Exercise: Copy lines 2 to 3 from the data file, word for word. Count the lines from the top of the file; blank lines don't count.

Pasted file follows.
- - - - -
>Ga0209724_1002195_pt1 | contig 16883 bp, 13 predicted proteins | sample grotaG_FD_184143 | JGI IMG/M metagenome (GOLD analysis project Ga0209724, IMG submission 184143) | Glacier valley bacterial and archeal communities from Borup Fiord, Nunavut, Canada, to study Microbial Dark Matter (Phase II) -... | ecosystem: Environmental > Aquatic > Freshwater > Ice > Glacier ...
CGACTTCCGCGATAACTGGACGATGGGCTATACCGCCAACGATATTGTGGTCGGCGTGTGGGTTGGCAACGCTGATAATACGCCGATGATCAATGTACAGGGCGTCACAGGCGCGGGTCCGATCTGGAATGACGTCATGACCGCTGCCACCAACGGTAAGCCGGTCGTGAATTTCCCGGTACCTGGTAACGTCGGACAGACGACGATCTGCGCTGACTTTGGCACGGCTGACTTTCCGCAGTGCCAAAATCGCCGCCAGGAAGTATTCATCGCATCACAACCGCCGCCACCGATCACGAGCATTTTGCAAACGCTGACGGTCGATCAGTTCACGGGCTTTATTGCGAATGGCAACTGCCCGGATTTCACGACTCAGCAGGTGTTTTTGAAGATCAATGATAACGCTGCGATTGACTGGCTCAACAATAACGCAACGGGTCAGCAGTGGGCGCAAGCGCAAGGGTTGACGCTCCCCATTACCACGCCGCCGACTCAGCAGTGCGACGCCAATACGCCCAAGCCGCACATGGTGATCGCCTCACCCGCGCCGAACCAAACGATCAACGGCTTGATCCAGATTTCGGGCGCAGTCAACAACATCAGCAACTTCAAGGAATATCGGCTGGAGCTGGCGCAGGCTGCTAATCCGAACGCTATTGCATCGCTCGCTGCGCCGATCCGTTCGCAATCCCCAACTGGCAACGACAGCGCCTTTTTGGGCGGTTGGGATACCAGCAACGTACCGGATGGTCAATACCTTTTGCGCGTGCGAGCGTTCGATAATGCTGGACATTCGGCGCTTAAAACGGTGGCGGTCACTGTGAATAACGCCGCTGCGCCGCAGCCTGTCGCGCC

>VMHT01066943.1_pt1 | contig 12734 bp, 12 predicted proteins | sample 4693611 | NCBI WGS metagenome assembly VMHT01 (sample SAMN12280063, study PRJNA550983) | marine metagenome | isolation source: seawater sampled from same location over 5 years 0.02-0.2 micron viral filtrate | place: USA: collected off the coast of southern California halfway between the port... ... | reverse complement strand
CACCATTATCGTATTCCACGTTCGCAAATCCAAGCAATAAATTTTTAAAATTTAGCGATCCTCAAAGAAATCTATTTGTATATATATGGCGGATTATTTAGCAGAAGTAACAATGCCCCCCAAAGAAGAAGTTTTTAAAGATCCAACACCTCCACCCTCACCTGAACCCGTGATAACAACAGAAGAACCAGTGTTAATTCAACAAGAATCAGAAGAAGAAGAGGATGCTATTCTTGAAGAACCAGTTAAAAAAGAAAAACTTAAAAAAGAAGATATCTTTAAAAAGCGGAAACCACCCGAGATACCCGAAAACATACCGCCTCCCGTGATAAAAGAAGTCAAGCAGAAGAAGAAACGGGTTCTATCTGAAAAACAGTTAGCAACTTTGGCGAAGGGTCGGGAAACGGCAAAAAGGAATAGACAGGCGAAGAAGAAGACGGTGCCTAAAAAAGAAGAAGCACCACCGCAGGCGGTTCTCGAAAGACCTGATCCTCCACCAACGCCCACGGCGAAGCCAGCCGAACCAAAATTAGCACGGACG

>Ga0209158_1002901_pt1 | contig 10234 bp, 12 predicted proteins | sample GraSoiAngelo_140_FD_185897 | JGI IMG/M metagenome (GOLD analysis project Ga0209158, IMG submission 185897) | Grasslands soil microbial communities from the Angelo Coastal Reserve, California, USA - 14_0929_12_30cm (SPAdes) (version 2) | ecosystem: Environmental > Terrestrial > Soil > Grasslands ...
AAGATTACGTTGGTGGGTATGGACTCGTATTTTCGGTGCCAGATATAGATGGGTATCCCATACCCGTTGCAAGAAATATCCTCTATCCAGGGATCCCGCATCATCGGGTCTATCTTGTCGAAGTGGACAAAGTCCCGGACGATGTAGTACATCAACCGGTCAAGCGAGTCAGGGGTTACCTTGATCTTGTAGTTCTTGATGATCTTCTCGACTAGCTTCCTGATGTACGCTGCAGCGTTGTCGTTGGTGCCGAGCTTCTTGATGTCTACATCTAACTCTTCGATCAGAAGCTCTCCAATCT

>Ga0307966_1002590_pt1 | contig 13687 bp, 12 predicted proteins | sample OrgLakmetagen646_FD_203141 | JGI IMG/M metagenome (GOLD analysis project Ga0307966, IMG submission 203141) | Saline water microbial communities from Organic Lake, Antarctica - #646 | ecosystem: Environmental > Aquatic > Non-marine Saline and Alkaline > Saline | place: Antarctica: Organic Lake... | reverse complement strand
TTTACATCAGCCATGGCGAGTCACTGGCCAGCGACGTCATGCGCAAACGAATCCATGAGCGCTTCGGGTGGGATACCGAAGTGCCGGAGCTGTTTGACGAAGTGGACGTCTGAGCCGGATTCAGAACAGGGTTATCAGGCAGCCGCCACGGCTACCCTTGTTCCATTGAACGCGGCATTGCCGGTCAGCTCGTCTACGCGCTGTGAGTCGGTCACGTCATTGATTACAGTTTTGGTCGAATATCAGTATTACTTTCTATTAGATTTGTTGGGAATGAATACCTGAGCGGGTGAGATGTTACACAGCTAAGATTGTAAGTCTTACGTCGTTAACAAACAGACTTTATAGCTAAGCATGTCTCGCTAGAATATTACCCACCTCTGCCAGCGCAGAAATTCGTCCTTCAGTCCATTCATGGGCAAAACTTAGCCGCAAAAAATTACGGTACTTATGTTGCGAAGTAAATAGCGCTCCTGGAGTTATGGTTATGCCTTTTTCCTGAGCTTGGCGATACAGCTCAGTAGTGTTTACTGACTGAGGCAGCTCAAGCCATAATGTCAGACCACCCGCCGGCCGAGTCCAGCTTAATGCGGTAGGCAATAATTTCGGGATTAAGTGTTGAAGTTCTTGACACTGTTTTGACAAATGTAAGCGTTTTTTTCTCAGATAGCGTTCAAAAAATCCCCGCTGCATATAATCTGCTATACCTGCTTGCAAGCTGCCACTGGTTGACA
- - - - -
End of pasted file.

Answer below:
CGACTTCCGCGATAACTGGACGATGGGCTATACCGCCAACGATATTGTGGTCGGCGTGTGGGTTGGCAACGCTGATAATACGCCGATGATCAATGTACAGGGCGTCACAGGCGCGGGTCCGATCTGGAATGACGTCATGACCGCTGCCACCAACGGTAAGCCGGTCGTGAATTTCCCGGTACCTGGTAACGTCGGACAGACGACGATCTGCGCTGACTTTGGCACGGCTGACTTTCCGCAGTGCCAAAATCGCCGCCAGGAAGTATTCATCGCATCACAACCGCCGCCACCGATCACGAGCATTTTGCAAACGCTGACGGTCGATCAGTTCACGGGCTTTATTGCGAATGGCAACTGCCCGGATTTCACGACTCAGCAGGTGTTTTTGAAGATCAATGATAACGCTGCGATTGACTGGCTCAACAATAACGCAACGGGTCAGCAGTGGGCGCAAGCGCAAGGGTTGACGCTCCCCATTACCACGCCGCCGACTCAGCAGTGCGACGCCAATACGCCCAAGCCGCACATGGTGATCGCCTCACCCGCGCCGAACCAAACGATCAACGGCTTGATCCAGATTTCGGGCGCAGTCAACAACATCAGCAACTTCAAGGAATATCGGCTGGAGCTGGCGCAGGCTGCTAATCCGAACGCTATTGCATCGCTCGCTGCGCCGATCCGTTCGCAATCCCCAACTGGCAACGACAGCGCCTTTTTGGGCGGTTGGGATACCAGCAACGTACCGGATGGTCAATACCTTTTGCGCGTGCGAGCGTTCGATAATGCTGGACATTCGGCGCTTAAAACGGTGGCGGTCACTGTGAATAACGCCGCTGCGCCGCAGCCTGTCGCGCC

>VMHT01066943.1_pt1 | contig 12734 bp, 12 predicted proteins | sample 4693611 | NCBI WGS metagenome assembly VMHT01 (sample SAMN12280063, study PRJNA550983) | marine metagenome | isolation source: seawater sampled from same location over 5 years 0.02-0.2 micron viral filtrate | place: USA: collected off the coast of southern California halfway between the port... ... | reverse complement strand